by Marcus Luttrell and Patrick Robinson
Какая хорошая книга!
… just kidding, I’m not writing this in Russian. The pledge doesn’t start until tomorrow. I did finish the book on the plane over here though, so here you go.
In all seriousness though, this is one of the better books I’ve ever heard, up there with One Bullet Away by Nathaniel Fick, although I liked One Bullet Away more. I may be slightly biased because the book is about Navy SEALs… and we all know how I feel about SEALs [One Bullet Away, as a side note, is about Marines]
Lone Survivor is the story of a four man team in Afghanistan that was ambushed by a group of Taliban after a poor choice (influenced by the MSM, whom we all know and love) and ended in the most number of deaths suffered by a SEAL team (11 SEALs and 8 Army SF). Luttrell, the author, was the the sole survivor from the group, which continues to haunt him. He says he still has nightmares where he hears his friends crying him to help them. (I’ll admit that I cried).
What gets you most about the book is how fiercely dedicated each man is to his teammates. One of the men shoots to provide cover for another even after being shot in the hand. Another goes straight into the fire to pull another man to (relative) safety. Their leader sacrifices himself in an attempt to make sure backup will arrive. There is nothing that would make these guys give up. I’ve heard some people say it’s stupid to sacrifice your life for someone who’s not going to make it, but you really see how these SEALs draw strength from knowing that they will not not be left behind and they will all fight as long as they are able – no matter what. Those guys are freaking amazing.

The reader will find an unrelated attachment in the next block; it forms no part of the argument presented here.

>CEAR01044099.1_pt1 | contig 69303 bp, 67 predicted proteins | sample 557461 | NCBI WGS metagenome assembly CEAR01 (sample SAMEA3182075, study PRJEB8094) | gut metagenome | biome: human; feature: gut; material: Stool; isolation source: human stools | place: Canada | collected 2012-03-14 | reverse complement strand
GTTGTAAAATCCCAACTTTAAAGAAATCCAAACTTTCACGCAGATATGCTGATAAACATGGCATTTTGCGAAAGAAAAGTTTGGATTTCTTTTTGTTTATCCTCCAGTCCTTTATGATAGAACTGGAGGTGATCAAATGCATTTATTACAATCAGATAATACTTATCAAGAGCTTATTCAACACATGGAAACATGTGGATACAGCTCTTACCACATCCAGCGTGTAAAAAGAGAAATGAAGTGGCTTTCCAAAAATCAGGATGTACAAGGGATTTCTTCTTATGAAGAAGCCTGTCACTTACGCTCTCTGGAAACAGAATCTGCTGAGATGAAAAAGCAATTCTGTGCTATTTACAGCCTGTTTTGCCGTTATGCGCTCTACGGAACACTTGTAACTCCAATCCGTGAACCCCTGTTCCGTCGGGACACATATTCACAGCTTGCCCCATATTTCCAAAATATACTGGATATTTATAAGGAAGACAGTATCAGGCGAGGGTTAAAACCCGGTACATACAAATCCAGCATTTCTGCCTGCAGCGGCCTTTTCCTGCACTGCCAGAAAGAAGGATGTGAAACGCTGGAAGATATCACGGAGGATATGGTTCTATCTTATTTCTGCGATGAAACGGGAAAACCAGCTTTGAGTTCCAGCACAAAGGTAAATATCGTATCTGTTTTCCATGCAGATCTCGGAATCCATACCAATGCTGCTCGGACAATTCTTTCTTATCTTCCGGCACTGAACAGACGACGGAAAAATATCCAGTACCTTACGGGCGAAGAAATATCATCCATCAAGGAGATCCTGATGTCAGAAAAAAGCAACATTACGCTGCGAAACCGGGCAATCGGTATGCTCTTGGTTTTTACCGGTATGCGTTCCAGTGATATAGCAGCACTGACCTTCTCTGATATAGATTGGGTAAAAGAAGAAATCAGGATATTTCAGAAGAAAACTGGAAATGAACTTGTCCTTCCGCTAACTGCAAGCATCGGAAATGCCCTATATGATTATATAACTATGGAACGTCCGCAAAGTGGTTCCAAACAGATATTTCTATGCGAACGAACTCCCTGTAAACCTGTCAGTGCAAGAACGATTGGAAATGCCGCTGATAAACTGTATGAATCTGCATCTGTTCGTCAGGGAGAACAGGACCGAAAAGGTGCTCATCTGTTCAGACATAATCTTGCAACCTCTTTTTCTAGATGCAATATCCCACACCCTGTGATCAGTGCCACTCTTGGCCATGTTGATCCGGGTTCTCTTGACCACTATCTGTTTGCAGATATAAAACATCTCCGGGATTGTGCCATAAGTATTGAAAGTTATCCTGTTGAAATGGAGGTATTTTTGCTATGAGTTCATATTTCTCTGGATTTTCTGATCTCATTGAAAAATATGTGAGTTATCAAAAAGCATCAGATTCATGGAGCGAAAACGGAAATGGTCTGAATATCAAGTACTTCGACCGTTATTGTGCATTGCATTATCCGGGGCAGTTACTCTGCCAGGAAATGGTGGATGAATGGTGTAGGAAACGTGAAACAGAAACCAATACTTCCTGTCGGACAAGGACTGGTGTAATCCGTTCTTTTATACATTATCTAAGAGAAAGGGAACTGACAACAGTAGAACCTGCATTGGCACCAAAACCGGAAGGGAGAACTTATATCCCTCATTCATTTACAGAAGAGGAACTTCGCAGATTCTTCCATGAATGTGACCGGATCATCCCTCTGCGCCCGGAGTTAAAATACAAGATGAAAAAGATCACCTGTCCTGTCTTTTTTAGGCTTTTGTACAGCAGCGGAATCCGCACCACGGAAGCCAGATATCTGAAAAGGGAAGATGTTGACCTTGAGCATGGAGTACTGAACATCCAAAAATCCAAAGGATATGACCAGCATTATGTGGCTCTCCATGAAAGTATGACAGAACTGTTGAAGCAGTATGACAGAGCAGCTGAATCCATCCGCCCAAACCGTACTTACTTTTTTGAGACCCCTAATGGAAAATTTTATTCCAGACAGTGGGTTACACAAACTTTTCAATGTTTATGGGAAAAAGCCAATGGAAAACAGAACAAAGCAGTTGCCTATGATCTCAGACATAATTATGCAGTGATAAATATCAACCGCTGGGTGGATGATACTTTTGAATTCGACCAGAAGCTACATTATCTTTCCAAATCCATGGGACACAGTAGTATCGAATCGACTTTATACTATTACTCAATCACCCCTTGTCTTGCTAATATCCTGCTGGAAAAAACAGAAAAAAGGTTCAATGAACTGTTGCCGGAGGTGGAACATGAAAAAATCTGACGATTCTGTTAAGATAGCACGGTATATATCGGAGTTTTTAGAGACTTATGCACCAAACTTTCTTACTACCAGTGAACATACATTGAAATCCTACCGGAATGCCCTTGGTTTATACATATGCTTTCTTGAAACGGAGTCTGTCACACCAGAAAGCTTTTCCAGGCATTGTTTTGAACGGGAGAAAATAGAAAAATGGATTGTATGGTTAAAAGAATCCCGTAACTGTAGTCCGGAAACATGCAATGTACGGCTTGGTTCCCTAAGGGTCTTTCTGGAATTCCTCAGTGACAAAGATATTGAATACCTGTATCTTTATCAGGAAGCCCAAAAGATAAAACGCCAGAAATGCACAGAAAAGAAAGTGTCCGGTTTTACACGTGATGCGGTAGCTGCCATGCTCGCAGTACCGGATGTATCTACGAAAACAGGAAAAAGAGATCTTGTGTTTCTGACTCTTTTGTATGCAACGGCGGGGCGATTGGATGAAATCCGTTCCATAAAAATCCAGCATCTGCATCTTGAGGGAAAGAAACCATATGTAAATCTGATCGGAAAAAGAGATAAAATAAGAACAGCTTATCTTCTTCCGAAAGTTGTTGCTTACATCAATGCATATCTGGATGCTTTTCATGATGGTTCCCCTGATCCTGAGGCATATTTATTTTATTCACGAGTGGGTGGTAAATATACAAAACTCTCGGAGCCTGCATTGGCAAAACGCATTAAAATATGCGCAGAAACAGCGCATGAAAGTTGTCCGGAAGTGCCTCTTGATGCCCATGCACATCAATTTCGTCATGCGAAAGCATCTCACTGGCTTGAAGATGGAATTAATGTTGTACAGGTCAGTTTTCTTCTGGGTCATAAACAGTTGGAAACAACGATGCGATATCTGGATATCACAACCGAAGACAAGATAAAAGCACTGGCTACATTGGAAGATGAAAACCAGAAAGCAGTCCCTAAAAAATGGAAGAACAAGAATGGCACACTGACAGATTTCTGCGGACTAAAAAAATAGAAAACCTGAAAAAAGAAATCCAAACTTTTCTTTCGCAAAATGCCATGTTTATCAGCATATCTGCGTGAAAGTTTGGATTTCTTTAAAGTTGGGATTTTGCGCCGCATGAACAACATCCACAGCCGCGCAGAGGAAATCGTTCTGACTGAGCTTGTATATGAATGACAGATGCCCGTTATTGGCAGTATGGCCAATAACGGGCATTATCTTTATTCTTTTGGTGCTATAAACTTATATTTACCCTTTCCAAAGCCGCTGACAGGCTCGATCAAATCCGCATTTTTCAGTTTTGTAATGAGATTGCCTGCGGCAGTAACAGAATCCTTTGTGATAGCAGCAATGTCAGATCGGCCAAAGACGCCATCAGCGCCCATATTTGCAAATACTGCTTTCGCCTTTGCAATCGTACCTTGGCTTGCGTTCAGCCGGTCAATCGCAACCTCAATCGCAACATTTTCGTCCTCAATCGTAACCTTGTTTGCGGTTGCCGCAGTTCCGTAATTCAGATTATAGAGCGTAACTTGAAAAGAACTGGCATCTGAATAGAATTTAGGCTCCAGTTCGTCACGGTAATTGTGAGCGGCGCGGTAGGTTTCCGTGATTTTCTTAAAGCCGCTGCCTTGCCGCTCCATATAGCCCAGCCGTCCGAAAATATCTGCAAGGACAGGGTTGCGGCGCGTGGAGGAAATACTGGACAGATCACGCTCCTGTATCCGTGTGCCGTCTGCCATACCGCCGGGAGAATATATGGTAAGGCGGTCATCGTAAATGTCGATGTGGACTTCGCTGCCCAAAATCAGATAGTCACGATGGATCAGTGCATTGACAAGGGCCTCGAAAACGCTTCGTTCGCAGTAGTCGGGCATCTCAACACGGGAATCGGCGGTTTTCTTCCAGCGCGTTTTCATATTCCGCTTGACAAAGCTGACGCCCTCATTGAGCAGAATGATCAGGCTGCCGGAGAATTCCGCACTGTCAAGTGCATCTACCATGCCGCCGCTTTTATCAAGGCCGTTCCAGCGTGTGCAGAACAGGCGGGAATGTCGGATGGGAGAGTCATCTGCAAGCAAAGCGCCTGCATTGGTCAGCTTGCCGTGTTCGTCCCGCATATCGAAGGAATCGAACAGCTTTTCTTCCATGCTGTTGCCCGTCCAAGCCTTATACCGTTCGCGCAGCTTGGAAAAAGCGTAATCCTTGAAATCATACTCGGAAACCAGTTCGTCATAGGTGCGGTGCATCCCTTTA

There’s also a section about BUD/S, which is always interesting to read about. Plus Luttrell’s class is the one covered by Dick Couch in The Warrior Elite(another good book).
Another interesting point that gets brought up is how the influence of the American public and main stream media are affecting the way we conduct our wars. War is a dirty business, and we’re not going to win by placing limits on ourselves that the other side doesn’t obey. This does not mean I’m condoning torture (my definition of torture, which does not include humiliation or loud music or strobe lights), but simply that I’m recognizing the fact that the other side plays dirty. The best defense is a good offense. None of this ‘no shooting until you’re shot at’ business. When the people critiquing the military’s techniques go out and fight, maybe I’ll allow them some say in how we fight the war. Probably not though… I like to win.
I really wish I could be a Navy SEAL. *sigh*
Go buy the book. Read it as soon as you can.
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